Part of optimizing a style or application using PostgreSQL is finding what queries are taking up the most time, and improving them. The first part of this is finding the slow queries.
A popular way to do this is using
log_min_duration_statement to log all queries over a certain duration or to use
log_statement to log all queries. These both have downsides.
Logging slow queries gives a misleading view on what is using the most resources. A query that takes 100 seconds to run but only runs once a day will use less resource than a 100ms query running every second, but the fast often repeated query might not appear in the logs. This is common with map rendering where low-zoom queries are slow but infrequently run.
Logging all queries is comprehensive but can have a noticeable performance impact. Every query causes a write to the server logs. This can be an unacceptable performance drag on a production server.
Both methods suffer from adjusting log file settings. This means adjusting the server configuration, having the setting apply to all databases, having to remove extraneous information from the logs, and generally being hard to parse. In a shared environment this can be impossible to get done. If you have statements with newlines the newlines make it into the logfile unescaped, making it hard to parse them with normal tools.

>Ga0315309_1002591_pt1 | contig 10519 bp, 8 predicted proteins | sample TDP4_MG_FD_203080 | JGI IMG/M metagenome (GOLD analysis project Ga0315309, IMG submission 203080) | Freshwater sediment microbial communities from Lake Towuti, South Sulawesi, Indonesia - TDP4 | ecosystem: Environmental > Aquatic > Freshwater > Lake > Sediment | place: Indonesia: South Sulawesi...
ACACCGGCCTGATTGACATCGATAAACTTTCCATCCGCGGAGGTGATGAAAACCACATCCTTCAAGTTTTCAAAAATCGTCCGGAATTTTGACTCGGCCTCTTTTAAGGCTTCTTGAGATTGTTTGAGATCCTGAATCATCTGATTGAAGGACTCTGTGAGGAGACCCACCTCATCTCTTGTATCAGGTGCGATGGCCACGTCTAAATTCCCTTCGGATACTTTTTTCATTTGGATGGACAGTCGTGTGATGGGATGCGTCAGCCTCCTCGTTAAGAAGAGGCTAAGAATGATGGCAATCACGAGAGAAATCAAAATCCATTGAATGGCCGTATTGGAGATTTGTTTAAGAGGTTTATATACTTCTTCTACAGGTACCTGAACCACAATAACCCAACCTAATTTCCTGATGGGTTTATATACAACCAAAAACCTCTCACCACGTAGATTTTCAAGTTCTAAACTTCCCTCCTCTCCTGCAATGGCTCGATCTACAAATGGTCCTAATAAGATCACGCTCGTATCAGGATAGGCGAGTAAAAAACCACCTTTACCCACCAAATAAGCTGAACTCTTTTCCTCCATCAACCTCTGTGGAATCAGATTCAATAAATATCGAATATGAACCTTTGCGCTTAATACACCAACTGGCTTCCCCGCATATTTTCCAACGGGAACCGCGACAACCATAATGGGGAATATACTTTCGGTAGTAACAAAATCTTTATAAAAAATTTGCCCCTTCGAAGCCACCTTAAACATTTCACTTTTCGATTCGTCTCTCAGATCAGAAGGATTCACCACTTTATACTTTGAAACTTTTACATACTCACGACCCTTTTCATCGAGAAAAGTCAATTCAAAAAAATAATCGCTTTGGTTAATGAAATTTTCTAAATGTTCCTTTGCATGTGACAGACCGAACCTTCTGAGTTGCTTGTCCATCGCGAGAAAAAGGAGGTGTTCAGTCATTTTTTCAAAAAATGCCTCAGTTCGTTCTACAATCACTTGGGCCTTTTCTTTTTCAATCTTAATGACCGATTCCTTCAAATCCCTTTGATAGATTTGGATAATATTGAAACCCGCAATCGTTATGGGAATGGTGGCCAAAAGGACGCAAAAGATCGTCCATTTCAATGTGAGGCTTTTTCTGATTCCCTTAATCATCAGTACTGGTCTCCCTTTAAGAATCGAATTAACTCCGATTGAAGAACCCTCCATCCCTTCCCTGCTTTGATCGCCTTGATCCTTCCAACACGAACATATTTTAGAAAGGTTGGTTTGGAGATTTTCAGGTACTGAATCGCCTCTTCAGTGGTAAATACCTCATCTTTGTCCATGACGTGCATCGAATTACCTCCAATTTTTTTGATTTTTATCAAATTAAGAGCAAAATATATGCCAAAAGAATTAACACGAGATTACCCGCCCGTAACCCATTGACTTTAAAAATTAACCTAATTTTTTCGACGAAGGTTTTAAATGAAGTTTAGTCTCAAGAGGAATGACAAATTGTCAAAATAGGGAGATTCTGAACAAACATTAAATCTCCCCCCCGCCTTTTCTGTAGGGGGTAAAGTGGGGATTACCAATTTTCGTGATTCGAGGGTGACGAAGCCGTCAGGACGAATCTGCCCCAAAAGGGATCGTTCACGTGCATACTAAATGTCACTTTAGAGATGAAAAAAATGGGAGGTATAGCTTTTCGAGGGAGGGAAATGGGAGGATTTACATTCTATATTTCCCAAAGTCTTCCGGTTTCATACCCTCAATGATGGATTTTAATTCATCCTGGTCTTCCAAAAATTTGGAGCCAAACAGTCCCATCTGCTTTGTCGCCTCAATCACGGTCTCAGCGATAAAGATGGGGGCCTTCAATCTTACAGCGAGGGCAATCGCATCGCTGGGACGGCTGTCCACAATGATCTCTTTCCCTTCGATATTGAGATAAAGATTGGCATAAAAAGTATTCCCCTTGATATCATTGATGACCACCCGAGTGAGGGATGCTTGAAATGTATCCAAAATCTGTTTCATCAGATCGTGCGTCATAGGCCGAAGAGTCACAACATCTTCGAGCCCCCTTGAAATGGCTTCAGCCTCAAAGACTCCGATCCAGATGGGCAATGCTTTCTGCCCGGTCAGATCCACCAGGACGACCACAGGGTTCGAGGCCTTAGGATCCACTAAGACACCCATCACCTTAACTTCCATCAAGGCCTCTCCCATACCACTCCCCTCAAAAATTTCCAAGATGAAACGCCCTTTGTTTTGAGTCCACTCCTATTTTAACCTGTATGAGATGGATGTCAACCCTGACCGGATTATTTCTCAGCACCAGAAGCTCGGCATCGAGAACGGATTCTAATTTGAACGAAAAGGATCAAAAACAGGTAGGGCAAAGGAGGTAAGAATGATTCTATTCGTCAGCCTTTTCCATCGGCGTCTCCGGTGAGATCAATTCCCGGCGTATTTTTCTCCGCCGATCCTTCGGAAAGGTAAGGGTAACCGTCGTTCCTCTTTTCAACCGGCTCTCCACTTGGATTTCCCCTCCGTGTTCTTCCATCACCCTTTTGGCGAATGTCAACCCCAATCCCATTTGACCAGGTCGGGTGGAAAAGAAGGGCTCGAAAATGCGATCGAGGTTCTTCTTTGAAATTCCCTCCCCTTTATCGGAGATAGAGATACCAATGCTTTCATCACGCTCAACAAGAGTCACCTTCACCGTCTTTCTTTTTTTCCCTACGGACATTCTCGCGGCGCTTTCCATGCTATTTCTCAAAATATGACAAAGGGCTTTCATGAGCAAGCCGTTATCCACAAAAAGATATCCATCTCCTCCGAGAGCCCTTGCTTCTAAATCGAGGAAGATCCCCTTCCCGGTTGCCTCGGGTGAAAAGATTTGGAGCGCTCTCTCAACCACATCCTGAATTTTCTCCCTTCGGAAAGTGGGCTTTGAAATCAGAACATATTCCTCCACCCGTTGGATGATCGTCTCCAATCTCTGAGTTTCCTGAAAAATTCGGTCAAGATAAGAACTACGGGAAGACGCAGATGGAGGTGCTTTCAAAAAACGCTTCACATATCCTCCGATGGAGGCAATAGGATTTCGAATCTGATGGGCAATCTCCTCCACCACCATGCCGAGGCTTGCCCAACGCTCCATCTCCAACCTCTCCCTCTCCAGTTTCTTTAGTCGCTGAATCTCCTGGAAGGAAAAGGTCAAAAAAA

Fortunately, there is another method: sampling running queries.
pg_stat_activity is a system view contains information about active server processes, including the queries they are running. By periodically quering this we can gather a sample of what queries are running and how often. This method doesn’t come with a downside.
pg_stat_activity will cut off very long queries, something which is common with stylesheets where a complex layer can involve several KB of SQL. Fortunately with rendering, we can identify the queries by looking at the style definitions.
Not all the columns of
pg_stat_activity are useful and we want to only get queries on the rendering database, and we can do this with some SQL:
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This restricts what we are interested in, and instead of when the query was started we have how long it’s been running. Because the query could contain newlines we wrap the entire statement in a
COPY statement to take care of escaping and call it with a loop from bash, logging to a file.
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22 seconds is chosen to avoid dividing into 1 minutes or 5 minutes. Monitoring and osm2pgsql updates often happen at those intervals and this avoids sampling during every single update or during none of them.
Lots of tools are used for log analysis, but because understanding these logs requires knowledge of PostgreSQL, we’ll use it for the analysis too. A suitable table for the data can be created and loaded with
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Need help optimizing your PostGIS queries? I have experience finding slow parts of queries and improving them. If you want to hire me for some work, send me an email.